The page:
High-altitude aircraft help unravel complexities of atmosphere
Aircraft capable of flying
20 km above the surface of the Earth are being used to test instruments that could be carried on satellites to improve our understanding of how atmospheric chemistry and climate are linked. These types of high-altitude experiments support the candidate Earth Explorer PREMIER mission.
PREMIER (PRocess Exploration through Measurements of Infrared and millimetre-wave Emitted Radiation) is one of the six candidate Earth Explorer missions that have just completed assessment study. The mission concept, along with the other five, will be presented to the science community at a User Consultation Meeting in Lisbon, Portugal on 20-21 January. Subsequently, ESA's Programme Board for Earth Observation will select up to three missions for the next step of the implementation cycle (feasibility study). Following a further down-selection, this will lead to ESA's seventh Earth Explorer mission – envisaged to launch around 2016.
Through absorption, emission and scattering, greenhouse gases and aerosols interact with electromagnetic radiation and influence the Earth's climate. The abundance and distribution of trace gases and aerosols is controlled by complex chemical transformations and dynamic processes that are currently not accurately understood. One of the main challenges in climate-change research is to improve our knowledge of these atmospheric chemical processes and how they are linked to climate. There is therefore a need for better representation of the processes in present day chemistry-climate models that aim to predict our climate for the decades and centuries ahead.
In response to this need, the PREMIER candidate mission aims to quantify the processes that control the composition of the mid to upper troposphere and lower stratosphere – which equates to 5–25 km above the surface of the Earth. This region of the atmosphere is particularly important for climate studies because it is where the atmosphere cools to space and where it is most sensitive to changes in the distribution of radiative gases and clouds. Through the transport of water vapour, ozone, methane, clouds and aerosols, this region is host to numerous important interactions between the composition of the atmosphere and climate.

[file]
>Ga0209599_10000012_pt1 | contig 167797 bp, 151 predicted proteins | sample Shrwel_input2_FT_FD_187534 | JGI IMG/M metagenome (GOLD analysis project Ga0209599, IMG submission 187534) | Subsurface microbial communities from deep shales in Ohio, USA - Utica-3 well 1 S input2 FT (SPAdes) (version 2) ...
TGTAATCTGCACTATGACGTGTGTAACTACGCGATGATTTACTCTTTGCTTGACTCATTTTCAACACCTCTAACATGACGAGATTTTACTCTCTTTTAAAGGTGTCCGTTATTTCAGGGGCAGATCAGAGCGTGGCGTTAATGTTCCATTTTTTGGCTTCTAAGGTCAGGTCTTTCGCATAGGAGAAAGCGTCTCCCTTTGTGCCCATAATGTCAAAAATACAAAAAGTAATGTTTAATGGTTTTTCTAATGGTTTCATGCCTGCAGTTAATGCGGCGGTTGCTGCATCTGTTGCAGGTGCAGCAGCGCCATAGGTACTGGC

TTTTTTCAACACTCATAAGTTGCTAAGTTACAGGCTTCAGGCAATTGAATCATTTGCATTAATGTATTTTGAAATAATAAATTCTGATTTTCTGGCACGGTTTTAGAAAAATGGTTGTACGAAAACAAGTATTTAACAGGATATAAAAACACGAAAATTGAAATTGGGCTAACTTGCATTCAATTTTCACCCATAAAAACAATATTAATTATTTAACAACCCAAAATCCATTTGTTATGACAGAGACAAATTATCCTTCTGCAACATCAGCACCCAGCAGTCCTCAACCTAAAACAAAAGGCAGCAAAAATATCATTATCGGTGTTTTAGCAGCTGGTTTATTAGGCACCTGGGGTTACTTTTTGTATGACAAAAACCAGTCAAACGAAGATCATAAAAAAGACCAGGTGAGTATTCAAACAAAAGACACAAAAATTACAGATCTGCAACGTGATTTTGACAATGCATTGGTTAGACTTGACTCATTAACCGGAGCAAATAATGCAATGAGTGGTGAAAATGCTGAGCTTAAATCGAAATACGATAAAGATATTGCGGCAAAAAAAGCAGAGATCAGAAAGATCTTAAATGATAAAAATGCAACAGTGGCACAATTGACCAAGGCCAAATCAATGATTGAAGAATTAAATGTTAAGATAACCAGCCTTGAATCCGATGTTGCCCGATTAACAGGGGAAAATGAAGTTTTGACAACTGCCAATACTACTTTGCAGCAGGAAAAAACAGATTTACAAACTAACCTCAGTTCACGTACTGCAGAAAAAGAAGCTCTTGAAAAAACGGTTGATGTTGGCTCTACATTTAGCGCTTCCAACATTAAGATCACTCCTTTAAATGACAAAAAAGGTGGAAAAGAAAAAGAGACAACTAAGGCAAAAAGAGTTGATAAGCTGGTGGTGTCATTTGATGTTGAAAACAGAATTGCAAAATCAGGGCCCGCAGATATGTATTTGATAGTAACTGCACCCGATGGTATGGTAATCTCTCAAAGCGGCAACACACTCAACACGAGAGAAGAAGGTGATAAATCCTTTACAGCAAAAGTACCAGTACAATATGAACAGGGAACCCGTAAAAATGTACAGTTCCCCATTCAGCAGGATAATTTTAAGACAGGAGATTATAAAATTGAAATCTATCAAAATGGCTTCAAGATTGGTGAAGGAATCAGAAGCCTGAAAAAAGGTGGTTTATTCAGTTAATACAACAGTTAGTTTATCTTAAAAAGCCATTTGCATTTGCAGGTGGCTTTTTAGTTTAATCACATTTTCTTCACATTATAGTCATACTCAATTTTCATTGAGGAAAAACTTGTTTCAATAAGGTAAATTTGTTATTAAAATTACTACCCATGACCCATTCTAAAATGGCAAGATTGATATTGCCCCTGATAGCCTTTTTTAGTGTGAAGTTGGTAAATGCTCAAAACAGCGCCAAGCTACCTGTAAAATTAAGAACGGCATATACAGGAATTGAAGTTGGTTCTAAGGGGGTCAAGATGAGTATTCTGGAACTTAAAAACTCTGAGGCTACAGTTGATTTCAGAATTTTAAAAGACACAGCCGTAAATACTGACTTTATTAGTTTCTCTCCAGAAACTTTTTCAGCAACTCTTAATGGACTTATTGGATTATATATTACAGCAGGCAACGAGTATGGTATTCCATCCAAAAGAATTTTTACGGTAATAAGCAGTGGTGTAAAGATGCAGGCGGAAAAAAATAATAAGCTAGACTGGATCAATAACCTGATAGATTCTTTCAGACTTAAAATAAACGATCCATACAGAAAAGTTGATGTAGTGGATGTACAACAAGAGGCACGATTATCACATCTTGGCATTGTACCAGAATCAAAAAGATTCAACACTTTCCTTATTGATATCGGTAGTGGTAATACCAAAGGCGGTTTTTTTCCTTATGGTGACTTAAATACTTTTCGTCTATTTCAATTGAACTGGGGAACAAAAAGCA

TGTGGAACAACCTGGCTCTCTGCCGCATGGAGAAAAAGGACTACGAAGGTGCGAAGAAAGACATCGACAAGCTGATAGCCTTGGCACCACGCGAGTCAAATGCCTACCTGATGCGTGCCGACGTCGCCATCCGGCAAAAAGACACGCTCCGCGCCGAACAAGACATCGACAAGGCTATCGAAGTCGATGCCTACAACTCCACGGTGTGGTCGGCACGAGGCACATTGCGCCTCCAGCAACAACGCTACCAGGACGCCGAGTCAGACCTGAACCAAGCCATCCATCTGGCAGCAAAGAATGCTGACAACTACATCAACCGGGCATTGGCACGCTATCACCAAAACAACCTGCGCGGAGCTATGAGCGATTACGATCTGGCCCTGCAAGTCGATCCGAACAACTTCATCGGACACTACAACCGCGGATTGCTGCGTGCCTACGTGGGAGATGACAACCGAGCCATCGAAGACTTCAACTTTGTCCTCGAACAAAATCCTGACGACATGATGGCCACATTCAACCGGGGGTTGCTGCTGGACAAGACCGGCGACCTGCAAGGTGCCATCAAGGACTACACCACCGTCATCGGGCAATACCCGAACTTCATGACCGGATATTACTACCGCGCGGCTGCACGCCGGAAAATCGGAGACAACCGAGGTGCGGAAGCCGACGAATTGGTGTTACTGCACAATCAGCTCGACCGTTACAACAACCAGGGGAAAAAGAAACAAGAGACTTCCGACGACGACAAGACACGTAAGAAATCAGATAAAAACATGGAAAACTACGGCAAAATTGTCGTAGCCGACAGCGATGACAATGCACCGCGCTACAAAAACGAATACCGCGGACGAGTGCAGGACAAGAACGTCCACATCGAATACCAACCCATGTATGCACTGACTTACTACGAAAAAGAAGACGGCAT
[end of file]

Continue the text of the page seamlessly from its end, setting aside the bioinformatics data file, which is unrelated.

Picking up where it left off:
PREMIER will address these issues by measuring temperature, water vapour and a large number of trace gases such as ozone and methane at high spatial resolution. The proposed mission concept employs two innovative instruments – an infrared imaging spectrometer and the first millimetre-wave sounder optimised for the upper troposphere. These instruments are based on proven heritage used on earlier missions such as the millimetre-wave radiometer on the Swedish Odin satellite, which is now an ESA Third Party mission, and the MIPAS (Michelson Interferometer for Passive Atmospheric Sounding) instrument on Envisat.
In support of the development of the PREMIER concept, a number of campaigns have been carried out from aircraft flying at altitudes up to 20 km – twice the height of a commercial plane. The test campaigns have, so far, been carried out from a former spy plane – the Russian M55 Geophysica. Limb-sounding spectrometers operating in the millimetre-wave and infrared spectral range and several instruments making in-situ measurements were accommodated on the Geophysica, while a German Space Agency DLR Falcon complemented these with data from a water vapour lidar and a number of different in-situ instruments.
The campaign took place over Darwin in Australia – the location being important because the tropics have been identified as a critical region for climate prediction since this is where greenhouse gases such as water vapour enter the stratosphere. Since there has been little emphasis in the past on measurements in the tropics there were few data from this region.
The campaign was also timed to take place during the pre-monsoon season when large convective thunder clouds develop every day. This meant that the specially developed airborne versions of the PREMIER instruments carried on the high-altitude planes could take readings of atmospheric gases as the clouds were forming. The results of the month-long campaign proved positive – demonstrating that the millimetre-wave instrument continues to take accurate measurements, even when the infrared instrument is hampered by cloud.
Moreover, a new prototype of the mission's infrared limb-sounder is currently being developed by the Karlsruhe and Jülich Research Centres in Germany. The instrument will be put to the test on the new German High Altitude and Long Range (HALO) research aircraft early next year. This modern high-altitude aircraft is being constructed specifically to advance atmospheric science.
As part of the development of the PREMIER concept, this future campaign will, for the first time, test the new imaging infrared instrument and will also serve to test all the subsystems and analysis techniques. In addition, there are also plans to develop a version of the millimetre-wave instrument that can be tested from a stratospheric balloon.